The Bureau of Land Management (BLM) is moving forward with plans to resume work in southern Nevada’s Gold Butte region. The Gold Butte area contains important habitat for Desert Tortoise and other species, and is home to world-renowned rock art and other ancient cultural sites. The region is also a popular destination for recreation enthusiasts who enjoy hiking, camping and exploring the area’s unique geology.

Due to safety and security concerns, BLM employees have not conducted field work in the Gold Butte area in northeastern Clark County since early 2014. With the support of the local community, BLM officials have determined that the conditions are now right to resume work. BLM archaeologists, law enforcement officers, and local agency leadership have all visited the area over the past month.

BLM Director Neil Kornze and BLM Nevada State Director John Ruhs toured Gold Butte yesterday, along with Clark County Commissioner Marilyn Kirkpatrick and Captain James LaRochelle of the Las Vegas Metropolitan Police Department.

“We had an excellent visit to Gold Butte and we’ll be increasing our presence there in the months ahead,” Director Kornze said. “This area is a real treasure. We look forward to working with our local partners to restart the many important efforts we had underway.”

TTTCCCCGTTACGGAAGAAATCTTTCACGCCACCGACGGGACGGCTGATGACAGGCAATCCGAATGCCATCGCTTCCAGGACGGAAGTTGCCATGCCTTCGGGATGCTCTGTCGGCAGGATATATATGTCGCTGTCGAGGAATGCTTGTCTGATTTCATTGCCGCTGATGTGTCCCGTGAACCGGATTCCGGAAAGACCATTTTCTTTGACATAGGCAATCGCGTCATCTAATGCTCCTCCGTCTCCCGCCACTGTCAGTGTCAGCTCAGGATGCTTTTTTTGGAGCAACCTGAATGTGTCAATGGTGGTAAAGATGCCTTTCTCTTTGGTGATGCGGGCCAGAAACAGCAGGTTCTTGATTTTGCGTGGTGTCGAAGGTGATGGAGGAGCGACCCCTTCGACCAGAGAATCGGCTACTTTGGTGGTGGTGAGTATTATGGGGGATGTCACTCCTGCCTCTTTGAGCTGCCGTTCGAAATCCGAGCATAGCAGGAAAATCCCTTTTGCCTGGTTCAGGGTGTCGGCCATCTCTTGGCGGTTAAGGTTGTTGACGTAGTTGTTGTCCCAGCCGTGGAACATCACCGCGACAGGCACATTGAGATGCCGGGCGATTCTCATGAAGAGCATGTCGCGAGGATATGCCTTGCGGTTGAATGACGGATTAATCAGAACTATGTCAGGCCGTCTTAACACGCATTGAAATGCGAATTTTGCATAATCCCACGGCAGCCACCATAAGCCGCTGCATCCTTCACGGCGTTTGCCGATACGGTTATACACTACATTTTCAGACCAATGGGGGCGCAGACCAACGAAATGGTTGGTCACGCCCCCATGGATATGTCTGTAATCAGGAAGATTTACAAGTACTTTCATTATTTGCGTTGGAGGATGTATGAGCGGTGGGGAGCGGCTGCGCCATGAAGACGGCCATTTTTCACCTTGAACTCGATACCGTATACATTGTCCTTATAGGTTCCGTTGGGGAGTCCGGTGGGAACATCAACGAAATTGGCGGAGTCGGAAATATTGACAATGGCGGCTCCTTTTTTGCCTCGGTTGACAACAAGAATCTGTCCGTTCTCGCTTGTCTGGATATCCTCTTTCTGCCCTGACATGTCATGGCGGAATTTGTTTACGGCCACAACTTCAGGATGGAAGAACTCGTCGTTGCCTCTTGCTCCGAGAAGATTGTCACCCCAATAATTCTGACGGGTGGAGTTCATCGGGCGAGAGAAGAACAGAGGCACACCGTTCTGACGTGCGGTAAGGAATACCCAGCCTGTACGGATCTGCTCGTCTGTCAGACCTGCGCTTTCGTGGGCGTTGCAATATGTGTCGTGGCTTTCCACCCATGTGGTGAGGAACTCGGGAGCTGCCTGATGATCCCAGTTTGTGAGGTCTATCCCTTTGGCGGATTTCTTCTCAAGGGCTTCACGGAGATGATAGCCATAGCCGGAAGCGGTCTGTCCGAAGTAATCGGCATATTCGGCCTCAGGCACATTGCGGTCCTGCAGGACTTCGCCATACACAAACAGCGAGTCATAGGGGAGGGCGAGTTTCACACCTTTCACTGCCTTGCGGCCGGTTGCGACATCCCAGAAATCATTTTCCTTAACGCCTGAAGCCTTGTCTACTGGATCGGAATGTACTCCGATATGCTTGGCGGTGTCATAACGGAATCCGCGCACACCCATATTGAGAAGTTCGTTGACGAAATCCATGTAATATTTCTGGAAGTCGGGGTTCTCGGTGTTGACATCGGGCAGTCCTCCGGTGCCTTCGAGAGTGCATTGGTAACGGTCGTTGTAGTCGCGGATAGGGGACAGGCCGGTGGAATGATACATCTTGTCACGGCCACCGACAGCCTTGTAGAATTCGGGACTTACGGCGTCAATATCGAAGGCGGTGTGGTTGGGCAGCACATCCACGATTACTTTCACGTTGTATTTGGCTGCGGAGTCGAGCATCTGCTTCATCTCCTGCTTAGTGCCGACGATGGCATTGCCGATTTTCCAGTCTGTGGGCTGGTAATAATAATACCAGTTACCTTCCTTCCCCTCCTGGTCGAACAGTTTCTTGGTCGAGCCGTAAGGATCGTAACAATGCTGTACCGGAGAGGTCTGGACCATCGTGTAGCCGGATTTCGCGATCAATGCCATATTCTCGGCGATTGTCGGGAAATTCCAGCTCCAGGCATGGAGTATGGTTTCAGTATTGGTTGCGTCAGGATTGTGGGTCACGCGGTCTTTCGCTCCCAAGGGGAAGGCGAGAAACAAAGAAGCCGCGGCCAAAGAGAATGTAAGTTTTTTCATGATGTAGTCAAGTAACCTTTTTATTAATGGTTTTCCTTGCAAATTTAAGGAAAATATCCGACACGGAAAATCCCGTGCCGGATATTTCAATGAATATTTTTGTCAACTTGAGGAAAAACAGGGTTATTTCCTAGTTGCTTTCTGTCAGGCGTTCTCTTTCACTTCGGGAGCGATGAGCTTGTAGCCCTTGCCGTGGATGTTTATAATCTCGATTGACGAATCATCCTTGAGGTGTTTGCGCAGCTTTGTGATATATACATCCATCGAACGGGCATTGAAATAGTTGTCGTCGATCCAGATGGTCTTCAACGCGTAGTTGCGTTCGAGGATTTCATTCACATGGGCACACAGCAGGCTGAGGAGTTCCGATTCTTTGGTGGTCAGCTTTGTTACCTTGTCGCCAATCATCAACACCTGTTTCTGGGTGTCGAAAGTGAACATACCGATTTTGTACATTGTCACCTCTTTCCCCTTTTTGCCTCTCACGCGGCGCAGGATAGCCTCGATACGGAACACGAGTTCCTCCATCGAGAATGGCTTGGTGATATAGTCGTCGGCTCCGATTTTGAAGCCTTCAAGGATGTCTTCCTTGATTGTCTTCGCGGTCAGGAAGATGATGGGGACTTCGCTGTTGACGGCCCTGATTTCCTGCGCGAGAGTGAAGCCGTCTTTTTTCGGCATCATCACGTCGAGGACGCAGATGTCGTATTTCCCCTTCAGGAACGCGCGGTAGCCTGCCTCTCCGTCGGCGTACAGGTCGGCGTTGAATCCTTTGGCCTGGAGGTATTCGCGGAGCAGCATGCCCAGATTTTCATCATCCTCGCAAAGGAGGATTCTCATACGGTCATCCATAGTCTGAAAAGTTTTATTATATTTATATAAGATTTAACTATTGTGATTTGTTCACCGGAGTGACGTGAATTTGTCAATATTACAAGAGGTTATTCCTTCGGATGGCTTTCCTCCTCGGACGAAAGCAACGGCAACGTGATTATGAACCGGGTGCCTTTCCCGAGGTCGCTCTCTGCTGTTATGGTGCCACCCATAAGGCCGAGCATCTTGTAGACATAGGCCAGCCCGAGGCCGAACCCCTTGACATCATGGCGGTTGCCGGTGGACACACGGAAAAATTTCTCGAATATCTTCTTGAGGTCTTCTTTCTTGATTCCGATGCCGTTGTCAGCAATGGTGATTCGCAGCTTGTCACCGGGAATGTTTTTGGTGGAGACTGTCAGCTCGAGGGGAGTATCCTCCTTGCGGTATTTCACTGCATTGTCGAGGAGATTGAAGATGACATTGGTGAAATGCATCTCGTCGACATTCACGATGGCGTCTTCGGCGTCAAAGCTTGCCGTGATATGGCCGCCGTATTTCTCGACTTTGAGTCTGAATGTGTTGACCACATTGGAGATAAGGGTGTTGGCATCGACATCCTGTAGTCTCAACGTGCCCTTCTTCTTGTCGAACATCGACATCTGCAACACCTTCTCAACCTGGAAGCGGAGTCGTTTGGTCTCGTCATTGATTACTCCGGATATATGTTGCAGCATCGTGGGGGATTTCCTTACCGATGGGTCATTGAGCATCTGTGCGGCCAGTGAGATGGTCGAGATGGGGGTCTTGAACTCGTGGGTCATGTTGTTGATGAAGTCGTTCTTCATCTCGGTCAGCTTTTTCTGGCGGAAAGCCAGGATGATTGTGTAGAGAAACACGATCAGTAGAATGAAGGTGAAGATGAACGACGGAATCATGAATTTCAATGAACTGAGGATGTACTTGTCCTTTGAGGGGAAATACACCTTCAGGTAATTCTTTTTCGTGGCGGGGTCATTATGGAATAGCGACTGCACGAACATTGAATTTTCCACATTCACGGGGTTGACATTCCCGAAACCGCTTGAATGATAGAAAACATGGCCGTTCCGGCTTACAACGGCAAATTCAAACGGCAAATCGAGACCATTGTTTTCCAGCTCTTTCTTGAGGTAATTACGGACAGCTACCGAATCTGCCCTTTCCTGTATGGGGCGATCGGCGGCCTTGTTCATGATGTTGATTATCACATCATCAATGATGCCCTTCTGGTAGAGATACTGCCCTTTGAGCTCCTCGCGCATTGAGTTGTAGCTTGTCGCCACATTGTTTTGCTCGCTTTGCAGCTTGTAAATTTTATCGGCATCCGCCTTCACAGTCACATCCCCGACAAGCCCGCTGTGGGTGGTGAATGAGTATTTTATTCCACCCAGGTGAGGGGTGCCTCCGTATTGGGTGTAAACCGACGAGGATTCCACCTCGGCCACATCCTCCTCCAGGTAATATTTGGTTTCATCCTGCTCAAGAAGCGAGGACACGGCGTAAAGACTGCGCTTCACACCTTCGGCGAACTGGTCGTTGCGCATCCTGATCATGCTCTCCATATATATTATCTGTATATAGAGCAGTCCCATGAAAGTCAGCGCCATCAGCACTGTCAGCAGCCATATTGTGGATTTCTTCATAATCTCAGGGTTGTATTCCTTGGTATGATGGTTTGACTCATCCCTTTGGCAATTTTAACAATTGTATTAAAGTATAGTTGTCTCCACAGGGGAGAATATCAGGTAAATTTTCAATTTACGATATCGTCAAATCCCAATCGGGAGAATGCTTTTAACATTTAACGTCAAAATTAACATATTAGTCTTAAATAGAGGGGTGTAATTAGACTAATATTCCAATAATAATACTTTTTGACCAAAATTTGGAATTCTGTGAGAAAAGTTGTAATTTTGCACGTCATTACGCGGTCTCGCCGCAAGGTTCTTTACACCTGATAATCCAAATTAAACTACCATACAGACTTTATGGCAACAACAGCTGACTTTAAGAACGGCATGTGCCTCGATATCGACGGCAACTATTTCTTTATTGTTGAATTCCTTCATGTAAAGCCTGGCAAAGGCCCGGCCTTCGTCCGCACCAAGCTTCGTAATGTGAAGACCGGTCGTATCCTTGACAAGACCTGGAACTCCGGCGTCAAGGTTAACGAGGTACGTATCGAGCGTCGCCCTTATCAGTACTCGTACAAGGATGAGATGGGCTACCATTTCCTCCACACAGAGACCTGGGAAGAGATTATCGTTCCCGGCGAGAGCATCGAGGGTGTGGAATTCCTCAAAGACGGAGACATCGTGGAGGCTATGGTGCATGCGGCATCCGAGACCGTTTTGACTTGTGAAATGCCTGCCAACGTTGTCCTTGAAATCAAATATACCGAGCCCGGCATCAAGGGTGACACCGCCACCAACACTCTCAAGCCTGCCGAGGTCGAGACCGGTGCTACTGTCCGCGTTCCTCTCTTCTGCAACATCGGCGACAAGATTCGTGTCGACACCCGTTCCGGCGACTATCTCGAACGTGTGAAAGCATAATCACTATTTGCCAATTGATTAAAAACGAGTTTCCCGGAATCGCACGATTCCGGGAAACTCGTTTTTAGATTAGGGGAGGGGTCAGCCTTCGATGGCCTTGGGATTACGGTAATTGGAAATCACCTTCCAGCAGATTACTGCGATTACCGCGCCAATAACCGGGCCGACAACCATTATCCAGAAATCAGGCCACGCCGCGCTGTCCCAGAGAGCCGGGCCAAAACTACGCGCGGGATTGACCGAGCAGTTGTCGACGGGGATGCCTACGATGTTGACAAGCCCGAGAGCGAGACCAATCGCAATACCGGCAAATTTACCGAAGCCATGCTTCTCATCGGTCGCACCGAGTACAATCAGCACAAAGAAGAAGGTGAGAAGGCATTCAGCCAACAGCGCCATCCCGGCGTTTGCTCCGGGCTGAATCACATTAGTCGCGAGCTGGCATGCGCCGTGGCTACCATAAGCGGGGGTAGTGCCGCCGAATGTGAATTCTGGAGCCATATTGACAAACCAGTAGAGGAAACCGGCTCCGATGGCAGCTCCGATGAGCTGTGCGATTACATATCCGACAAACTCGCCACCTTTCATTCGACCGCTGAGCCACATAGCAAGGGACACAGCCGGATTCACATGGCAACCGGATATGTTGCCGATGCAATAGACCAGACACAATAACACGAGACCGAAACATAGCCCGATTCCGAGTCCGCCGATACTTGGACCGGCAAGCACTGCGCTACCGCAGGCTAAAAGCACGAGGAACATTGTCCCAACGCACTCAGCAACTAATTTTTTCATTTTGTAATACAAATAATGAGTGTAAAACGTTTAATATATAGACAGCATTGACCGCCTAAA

The group visited the Whitney Pockets area, which is popular with visitors who come to hike and view the singular geologic features, rock art and other cultural resources. Some of the area’s famous red sandstone formations have been impacted by vandals. Nearby, a large Joshua tree had been illegally cut down and left onsite. There was also evidence that cattle have trammeled and overgrazed certain areas. The group also explored the famed Falling Man petroglyph site as part of their tour of the broader area. Time will be needed to make a complete assessment of the condition of the Gold Butte region.

Kornze praised the BLM Southern Nevada District Office staff for their patience while field work was suspended and for their ongoing collaboration with local partners to plan and develop projects focused on the restoration of key areas and the protection of ancient rock art sites and other irreplaceable cultural resources.

Some of the immediate project work that is envisioned includes assessing the damage to cultural heritage sites; partnering with the National Park Service on critical repairs to communications infrastructure; coordinating with Clark County on road maintenance; and establishing a route numbering system on designated roads to help visitors map their location and destinations. The BLM will continue collaborating with the nearby communities to develop plans for future projects that address the spread of noxious weeds and reducing the potential threat of wildland fire through hazardous fuels reduction projects.

“BLM employees in southern Nevada have been hard at work developing restoration plans for some of Gold Butte’s extraordinary resources,” said BLM-Nevada State Director John Ruhs. “We look forward to continuing this important work with our partners and creating a positive future for this incredible area.”